spaceSpace and Physics

World’s First Space-Baked Cookies Return To Earth


Katy Evans

Managing Editor

clockJan 8 2020, 18:11 UTC

The world's first cookies baked in orbit. Making long-duration space travel just that little bit nicer in the future. NASA

The world’s first cookies baked in space (choc-chip if you’re wondering) have returned to Earth to be analyzed by scientists who apparently have the best job on the planet.

The first cookies – the first anything – to be baked in microgravity were made by astronauts aboard the International Space Station (ISS) just before Christmas after an experimental oven was sent to the space station in November.


Astronaut Christina Koch – who just broke the record for the longest time spent in space by a woman, beating Peggy Whitson’s former record of 288 days – shared a photo of said cookies, along with ESA astronaut Luca Parmitano on Twitter, and both look very pleased with the results.

Alas, neither Santa nor the astronauts got to try their baked goods as they were part of a science experiment to see if baking in space is even possible. Instead, they were individually wrapped in little pouches and traveled home on January 7 when SpaceX's Dragon capsule returned home, a month after docking with the station.

The cookies were made using frozen discs of ready-made cookie dough (can you imagine flour in micro-g?) provided by DoubleTree and a prototype oven created by Zero G Kitchen and Nanoracks. 

According to a DoubleTree spokesperson, five cookies were baked, one at a time, and all have returned accounted for. The company will share details of the results in the coming weeks. If you’re curious about whether cookies can survive space travel and reentering the atmosphere still edible, just think about the 100-year-old fruitcake found in the Antarctic that looks like it was baked yesterday.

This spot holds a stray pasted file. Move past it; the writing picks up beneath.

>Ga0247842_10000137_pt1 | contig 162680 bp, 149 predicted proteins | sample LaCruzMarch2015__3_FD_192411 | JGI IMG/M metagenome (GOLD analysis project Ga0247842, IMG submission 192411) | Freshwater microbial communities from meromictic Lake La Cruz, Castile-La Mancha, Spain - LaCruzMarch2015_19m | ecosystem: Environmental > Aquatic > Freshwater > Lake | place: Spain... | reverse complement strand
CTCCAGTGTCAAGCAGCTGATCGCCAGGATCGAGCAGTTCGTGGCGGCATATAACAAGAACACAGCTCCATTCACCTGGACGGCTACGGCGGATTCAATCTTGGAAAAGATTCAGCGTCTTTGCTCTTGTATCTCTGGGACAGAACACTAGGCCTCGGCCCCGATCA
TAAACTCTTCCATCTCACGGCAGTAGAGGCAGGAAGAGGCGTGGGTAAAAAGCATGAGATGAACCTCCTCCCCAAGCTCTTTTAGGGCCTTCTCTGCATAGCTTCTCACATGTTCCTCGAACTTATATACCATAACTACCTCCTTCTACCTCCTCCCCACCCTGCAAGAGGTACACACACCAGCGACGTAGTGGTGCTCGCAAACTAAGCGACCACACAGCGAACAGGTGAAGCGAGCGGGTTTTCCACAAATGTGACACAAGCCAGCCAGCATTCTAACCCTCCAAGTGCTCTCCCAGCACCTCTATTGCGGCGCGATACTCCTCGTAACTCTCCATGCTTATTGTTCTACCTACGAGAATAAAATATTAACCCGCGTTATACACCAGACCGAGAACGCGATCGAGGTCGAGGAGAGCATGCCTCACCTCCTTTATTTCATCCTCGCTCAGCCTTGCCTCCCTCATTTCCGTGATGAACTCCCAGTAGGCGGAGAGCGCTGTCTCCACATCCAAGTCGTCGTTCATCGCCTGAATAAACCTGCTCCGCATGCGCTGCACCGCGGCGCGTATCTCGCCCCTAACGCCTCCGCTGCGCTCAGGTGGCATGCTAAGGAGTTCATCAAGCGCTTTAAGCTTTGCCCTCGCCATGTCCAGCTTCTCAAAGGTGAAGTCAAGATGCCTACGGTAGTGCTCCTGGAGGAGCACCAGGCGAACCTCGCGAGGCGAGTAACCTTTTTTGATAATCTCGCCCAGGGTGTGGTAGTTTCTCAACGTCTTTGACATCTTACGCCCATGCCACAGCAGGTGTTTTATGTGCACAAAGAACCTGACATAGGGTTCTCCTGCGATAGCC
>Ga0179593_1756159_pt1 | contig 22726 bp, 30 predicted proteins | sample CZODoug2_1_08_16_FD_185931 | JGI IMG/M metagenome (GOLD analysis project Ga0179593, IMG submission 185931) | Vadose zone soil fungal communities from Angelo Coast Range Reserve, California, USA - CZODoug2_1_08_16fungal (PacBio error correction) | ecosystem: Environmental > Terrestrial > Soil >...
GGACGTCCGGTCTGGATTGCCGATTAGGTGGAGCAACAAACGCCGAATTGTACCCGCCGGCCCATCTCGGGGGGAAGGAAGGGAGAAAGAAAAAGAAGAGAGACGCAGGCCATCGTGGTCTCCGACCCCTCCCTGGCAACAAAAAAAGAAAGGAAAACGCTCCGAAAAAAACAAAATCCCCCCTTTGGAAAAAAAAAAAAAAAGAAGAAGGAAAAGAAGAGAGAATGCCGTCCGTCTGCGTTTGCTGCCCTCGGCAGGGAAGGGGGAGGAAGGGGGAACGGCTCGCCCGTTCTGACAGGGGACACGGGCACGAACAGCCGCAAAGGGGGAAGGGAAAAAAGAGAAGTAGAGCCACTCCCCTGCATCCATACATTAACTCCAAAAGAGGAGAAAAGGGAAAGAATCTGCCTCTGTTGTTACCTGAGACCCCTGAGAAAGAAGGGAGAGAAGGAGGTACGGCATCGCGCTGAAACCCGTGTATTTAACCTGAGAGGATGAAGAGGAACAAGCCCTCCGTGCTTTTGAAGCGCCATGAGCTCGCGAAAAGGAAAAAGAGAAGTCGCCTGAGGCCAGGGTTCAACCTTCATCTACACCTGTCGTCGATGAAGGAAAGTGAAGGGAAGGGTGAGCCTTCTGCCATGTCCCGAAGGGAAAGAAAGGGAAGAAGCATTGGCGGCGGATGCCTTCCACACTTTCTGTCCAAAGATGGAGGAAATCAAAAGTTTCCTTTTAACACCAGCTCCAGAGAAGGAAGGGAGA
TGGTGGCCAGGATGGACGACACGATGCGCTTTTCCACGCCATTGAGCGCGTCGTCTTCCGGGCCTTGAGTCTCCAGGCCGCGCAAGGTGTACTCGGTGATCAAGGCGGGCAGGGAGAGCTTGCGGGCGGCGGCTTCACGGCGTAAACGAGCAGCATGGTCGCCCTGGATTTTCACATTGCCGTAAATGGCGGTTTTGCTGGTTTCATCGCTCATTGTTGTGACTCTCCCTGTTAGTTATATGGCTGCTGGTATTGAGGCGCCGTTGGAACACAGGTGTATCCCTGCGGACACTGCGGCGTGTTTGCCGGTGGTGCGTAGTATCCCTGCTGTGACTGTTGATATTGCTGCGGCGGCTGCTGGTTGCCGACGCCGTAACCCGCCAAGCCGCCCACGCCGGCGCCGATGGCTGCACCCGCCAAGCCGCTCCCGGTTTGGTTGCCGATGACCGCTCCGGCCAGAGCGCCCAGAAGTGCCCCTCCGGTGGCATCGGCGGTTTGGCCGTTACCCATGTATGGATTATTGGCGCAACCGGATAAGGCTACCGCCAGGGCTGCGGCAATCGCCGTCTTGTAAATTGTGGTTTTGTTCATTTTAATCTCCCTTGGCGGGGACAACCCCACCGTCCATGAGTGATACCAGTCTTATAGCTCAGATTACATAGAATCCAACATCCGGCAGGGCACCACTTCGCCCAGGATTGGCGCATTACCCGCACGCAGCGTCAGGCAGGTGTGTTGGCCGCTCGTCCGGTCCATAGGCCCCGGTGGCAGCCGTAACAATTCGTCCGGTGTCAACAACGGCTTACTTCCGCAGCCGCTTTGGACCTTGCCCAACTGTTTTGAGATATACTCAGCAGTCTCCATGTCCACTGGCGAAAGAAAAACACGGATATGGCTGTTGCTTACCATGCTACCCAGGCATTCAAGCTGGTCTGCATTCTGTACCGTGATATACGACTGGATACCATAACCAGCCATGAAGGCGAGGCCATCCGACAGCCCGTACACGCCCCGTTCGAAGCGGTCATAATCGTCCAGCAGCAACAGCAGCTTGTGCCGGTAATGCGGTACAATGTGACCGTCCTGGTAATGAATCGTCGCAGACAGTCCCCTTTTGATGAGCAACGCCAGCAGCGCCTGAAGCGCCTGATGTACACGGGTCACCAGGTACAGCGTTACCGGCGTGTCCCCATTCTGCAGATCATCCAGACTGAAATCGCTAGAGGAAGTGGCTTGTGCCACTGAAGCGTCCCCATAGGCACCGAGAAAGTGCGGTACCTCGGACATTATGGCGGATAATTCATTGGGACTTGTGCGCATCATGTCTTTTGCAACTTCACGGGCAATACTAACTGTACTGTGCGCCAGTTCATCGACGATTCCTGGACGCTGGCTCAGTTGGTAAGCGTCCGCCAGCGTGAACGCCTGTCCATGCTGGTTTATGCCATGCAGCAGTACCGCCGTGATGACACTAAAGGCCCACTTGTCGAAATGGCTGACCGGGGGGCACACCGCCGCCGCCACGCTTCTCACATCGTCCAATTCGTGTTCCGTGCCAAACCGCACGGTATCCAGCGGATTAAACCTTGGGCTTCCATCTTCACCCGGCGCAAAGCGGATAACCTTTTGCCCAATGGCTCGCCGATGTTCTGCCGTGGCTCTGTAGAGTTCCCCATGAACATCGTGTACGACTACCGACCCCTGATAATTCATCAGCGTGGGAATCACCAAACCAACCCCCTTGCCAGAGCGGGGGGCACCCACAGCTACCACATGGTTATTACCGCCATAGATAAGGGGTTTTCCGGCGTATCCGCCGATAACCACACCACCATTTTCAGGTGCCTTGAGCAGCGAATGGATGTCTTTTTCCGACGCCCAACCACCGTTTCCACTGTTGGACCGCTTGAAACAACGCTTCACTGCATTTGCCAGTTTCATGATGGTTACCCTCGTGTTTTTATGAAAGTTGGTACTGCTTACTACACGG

The Zero G Kitchen definitely looks like a space oven. (c) DoubleTree by Hilton

The oven itself has been specially designed to work in a micro-g environment. The cylindrical insulated container has a shelf that you slide the specially designed pouch trays into, so they hold still while baking. A lot of thought went into the trays alone, as there are many things that need considering in space that don't on Earth. The trays are for holding the food steady but also to stop food items like crumbs floating all over the ISS. They are also not vacuum sealed but have vents to let out any steam, otherwise the pouches would expand.

As convection is not possible in micro-g due to the lack of gravity, the baking is done by electric heating elements, similar to a toaster, and plugged into the ISS's power system. It's basically a high-tech Easy-Bake oven. It even has a cooling rack attached to the side.

The aim of the project is to try and make future long-duration space travel more hospitable. There is no information yet on whether the baking filled the ISS with the lovely waft of fresh cookies, but this is science asking the questions that need to be asked for the good of future generations. 

“Our goal is to test how food behaves in microgravity. Will our cookies be flat? Spheres? Fluffy or dense?” DoubleTree demands.

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